I must admit that I'm not big on dancing in synagogue. Singing joyously at the top of my lungs, sure. (When we were in high school, my sister was always embarrassed sitting next to me at our synagogue in Pittsfield, Massachusetts because she thought that I always sang too loud.) But dancing has never really struck me as being a form of prayer, and I would just as soon celebrate in other ways.
At Temple Israel, we have incorporated dancing into our monthly Neranena! service on one Friday night per month (the next one is Oct. 28), when we let down our musical hair and break into "spontaneous" dance at the end of Lekha Dodi. But Simhat Torah is an entirely different story - this is a time of mandated partying, of the joyous revelry that comes with the annual completion and re-commencement of the reading of the Torah. This is the only holiday that actually includes the word simhah (happiness) in its name. We have no choice but to move, to get up and dance and celebrate.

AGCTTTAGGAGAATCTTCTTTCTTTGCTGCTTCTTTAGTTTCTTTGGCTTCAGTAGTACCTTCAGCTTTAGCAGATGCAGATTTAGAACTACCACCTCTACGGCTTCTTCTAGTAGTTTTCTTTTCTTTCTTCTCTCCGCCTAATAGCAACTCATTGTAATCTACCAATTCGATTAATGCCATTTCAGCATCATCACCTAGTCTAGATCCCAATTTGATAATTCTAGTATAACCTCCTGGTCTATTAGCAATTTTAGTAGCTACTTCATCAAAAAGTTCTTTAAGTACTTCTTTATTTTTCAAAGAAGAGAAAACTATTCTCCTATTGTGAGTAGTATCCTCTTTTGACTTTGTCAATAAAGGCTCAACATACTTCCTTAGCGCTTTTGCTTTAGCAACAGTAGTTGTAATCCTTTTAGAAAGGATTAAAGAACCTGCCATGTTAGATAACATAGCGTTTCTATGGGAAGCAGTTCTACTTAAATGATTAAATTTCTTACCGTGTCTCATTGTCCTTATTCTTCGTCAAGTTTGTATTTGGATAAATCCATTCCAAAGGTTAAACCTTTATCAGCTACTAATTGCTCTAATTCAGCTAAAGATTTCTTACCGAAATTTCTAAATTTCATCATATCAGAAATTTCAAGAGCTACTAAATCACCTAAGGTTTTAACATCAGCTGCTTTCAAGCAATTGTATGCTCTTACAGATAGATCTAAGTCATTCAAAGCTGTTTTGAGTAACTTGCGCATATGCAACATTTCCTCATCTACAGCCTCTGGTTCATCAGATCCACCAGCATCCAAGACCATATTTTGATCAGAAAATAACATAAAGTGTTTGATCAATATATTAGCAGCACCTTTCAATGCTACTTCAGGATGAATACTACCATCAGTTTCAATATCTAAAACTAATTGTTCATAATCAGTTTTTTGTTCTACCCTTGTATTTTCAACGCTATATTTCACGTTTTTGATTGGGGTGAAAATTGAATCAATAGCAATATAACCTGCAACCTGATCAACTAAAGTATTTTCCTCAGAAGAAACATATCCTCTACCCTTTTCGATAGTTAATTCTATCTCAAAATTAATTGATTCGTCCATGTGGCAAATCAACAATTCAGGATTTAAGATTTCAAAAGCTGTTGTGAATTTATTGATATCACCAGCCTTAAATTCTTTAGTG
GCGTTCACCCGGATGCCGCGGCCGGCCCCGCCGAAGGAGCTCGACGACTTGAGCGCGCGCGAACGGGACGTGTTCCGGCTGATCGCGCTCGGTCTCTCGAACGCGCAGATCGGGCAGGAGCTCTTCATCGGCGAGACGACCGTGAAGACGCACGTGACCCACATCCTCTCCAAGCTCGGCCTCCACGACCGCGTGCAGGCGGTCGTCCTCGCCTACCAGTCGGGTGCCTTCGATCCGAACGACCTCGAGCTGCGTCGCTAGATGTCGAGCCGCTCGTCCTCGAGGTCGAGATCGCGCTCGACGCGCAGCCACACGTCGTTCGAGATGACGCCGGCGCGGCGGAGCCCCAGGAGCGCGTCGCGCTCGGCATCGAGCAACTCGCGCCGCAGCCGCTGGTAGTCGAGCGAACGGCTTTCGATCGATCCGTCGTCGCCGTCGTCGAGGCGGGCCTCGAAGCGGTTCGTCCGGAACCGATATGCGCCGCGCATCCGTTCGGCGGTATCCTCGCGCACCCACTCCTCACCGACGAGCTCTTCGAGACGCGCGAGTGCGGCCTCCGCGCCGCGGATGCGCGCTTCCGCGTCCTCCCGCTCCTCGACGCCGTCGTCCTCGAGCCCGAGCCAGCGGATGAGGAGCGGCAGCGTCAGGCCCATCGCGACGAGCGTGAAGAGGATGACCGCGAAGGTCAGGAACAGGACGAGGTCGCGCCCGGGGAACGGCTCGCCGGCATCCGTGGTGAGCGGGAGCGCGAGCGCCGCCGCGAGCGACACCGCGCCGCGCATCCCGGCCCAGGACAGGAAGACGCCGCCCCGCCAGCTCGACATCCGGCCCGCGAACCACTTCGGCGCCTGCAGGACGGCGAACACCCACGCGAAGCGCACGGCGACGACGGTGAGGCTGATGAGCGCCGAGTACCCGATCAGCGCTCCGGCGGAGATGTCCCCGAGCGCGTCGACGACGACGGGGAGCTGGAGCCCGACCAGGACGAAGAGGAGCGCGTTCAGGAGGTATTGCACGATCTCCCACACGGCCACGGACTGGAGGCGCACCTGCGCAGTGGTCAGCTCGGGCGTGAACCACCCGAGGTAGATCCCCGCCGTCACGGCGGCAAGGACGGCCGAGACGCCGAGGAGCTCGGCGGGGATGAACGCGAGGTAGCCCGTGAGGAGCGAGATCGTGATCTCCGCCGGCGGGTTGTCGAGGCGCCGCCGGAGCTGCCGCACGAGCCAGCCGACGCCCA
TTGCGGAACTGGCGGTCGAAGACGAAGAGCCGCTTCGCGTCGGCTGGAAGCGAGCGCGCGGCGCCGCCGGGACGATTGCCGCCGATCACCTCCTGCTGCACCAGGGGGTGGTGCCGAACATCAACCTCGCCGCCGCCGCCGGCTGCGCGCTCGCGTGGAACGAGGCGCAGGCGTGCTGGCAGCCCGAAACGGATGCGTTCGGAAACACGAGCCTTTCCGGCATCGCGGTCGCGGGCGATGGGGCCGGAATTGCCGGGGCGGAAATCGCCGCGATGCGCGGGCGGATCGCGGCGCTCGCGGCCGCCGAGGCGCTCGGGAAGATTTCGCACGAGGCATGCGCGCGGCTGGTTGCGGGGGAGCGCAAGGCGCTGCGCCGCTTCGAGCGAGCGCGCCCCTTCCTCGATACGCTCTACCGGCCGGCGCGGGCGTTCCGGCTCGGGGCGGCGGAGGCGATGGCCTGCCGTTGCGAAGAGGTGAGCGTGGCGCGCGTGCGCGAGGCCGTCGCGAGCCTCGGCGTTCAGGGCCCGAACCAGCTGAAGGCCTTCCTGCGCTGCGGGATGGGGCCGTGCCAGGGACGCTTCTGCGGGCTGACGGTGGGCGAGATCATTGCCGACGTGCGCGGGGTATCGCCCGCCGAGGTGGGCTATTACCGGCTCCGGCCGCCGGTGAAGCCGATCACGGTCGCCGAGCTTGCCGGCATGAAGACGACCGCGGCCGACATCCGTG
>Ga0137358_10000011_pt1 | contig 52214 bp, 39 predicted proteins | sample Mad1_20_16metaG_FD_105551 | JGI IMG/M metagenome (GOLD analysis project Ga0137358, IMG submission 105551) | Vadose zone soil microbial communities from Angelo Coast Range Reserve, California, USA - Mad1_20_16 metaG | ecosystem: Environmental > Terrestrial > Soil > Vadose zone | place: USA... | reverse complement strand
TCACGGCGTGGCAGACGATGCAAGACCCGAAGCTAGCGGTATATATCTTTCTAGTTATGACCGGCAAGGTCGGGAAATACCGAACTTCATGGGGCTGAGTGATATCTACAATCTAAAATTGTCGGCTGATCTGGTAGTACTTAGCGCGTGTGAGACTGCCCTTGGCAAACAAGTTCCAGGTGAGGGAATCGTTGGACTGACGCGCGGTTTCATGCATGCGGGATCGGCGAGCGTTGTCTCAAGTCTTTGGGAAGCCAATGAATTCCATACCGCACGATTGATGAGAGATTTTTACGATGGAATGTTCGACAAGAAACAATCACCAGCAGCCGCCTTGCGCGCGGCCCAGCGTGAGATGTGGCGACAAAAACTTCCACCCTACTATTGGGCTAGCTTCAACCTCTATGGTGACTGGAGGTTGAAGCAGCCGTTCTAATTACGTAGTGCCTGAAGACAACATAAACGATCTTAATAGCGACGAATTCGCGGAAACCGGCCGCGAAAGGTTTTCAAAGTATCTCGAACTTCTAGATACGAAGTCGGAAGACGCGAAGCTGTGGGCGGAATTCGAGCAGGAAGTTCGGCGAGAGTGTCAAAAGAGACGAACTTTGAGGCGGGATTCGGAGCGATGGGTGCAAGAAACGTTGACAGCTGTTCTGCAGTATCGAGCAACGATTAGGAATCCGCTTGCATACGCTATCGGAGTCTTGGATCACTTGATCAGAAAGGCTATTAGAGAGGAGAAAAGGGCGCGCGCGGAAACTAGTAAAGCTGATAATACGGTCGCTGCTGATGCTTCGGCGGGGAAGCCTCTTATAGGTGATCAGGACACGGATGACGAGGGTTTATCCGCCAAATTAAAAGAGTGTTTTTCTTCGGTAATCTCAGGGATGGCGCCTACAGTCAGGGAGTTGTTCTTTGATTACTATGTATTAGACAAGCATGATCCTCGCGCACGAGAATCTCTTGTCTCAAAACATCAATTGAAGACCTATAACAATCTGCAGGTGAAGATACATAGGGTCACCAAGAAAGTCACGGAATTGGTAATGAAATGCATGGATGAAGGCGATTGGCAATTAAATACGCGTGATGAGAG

So I hold on to my tallit and waltz into the fray. If you're standing on the side on Thursday evening or Friday morning, Rabbi Stecker or I just might try to coax you out into the circle as well. You have been warned.
It's time to dance! Hag sameah!